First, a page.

Though this new forest grew mightily, elsewhere the mighty jungles fell. Elsewhere the coastal rain forests that furred the body of the world were torn and riven. Elsewhere the last of the old growth the last of the world’s own garment were ripped away. It was in this time, now, that the mother of us all was stripped naked and left to die in shame of her children, she who had been robed in glory like this, adorned like this. I bent my head upon the roots and sept, sorrowing for the trees.
The secret is here in the present. If you pay attention to the present, you can improve upon it. And if you improve on the present, what comes later will also be better. Forget about the future, and live each day according to the teachings, confident that God loves his children. Each day in itself, brings with it an eternity.
Children being children, however, the grotesque Hopping Pot had taken hold of their imaginations. The solution was to jettison the pro-Muggle moral but keep the warty cauldron, so by the middle of the sixteenth century a different version of the tale was in wide circulation among wizarding families. In the revised story, the Hopping Pot protects an innocent wizard from his torch-bearing, pitchfork-toting neighbours by chasing them away from the wizard's cottage, catching them and swallowing them whole.
For Children: You will need to know the difference between Friday and a fried egg. It's quite a simple difference, but an important one. Friday comes at the end of the week, whereas a fried egg comes out of a chicken. Like most things, of course, it isn't quite that simple. The fried egg isn't properly a fried egg until it's been put in a frying pan and fried. This is something you wouldn't do to a Friday, of course, though you might do it on a Friday. You can also fry eggs on a Thursday, if you like, or on a cooker. It's all rather complicated, but it makes a kind of sense if you think about it for a while.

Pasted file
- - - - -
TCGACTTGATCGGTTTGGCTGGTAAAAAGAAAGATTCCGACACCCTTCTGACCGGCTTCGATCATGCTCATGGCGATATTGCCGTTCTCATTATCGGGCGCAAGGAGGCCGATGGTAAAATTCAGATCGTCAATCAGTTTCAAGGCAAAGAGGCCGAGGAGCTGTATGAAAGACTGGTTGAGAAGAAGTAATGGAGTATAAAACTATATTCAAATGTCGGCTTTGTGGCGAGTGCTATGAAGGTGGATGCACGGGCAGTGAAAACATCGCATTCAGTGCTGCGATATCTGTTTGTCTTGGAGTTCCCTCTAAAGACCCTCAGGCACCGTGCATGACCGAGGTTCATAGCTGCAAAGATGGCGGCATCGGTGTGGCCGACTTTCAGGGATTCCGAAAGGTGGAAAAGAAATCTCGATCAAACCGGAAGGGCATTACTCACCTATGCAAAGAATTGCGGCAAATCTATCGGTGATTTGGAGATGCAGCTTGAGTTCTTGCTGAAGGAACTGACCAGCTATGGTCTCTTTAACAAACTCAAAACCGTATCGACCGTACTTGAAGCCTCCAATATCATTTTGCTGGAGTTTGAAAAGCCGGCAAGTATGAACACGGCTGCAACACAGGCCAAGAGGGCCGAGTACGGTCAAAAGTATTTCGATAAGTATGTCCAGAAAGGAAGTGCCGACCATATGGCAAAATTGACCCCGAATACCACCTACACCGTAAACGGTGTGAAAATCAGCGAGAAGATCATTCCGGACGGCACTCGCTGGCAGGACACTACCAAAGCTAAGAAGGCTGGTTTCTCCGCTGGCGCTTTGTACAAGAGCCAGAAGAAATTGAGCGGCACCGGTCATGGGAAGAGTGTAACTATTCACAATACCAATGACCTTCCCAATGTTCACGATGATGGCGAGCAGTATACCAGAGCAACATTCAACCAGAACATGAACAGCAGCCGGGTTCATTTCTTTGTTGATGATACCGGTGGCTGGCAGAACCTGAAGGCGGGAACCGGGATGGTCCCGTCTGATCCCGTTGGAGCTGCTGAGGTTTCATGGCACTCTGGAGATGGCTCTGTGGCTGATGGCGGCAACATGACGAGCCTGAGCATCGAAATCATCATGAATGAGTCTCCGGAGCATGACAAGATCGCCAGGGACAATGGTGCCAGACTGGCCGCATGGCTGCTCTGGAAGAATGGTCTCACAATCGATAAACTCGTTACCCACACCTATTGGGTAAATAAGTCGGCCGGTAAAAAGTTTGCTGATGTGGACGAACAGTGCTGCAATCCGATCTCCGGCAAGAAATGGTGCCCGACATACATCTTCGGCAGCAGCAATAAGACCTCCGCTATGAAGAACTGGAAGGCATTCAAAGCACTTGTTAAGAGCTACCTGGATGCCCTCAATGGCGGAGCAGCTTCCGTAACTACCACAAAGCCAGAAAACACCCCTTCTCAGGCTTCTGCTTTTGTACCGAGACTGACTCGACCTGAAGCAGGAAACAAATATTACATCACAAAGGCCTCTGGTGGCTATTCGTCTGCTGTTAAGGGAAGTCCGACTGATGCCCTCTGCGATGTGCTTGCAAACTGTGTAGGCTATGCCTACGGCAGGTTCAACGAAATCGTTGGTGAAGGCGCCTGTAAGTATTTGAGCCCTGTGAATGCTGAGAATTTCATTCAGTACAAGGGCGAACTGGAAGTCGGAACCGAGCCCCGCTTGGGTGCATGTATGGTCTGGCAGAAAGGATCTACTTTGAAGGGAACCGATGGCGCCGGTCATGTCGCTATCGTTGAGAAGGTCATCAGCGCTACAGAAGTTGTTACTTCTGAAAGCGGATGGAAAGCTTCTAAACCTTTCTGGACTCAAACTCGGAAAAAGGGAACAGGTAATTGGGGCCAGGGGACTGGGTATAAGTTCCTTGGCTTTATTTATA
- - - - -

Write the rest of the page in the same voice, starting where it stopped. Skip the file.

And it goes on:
This, and much more, she accepted - for after all living did mean acceptingthe loss of one joy after another, not even joys in her case - merepossibilities of improvement. She thought of the endless waves of painthat for some reason or other she and her husband had to endure; of theinvisible giants hurting her boy in some unimaginable fashion; of theincalculable amount of tenderness contained in the world; of the fate ofthis tenderness, which is either crushed, or wasted, or transformed intomadness; of neglected children humming to themselves in unswept corners;of beautiful weeds that cannot hide from the farmer and helplessly have towatch the shadow of his simian stoop leave mangled flowers in its wake, asthe monstrous darkness approaches.
Why not other elements besides fire, air, earth and water? There are four of them, just four, those foster parents of beings! What a pity! Why aren't there forty elements instead, or four hundred, or four thousand? How paltry everything is, how miserly, how wretched! Stingily given, aridly invented, heavily made!Why not other elements besides fire, air, earth and water? There are four of them, just four, those foster parents of beings! What a pity! Why aren't there forty elements instead, or four hundred, or four thousand? How paltry everything is, how miserly, how wretched! Stingily given, aridly invented, heavily made!
He was perfectly capable of looking after himself, although after his marriage he had lost the knack for it. He missed the comfort of all the small things Charlotte did for him,but these were nothing compared to the loneliness. There was no one to talk to, with whom to share his feelings, to laugh, or to simply speak of the day.And he missed the sound of the children's voices, giggling, their running footsteps, their incessant questions and demands for his attention or approval. No one interrupted to say "Look at me, Papa" or "What is this for?" or "What does this mean?" or the favorite "Why?" Peace was not peace anymore, it was simply silence.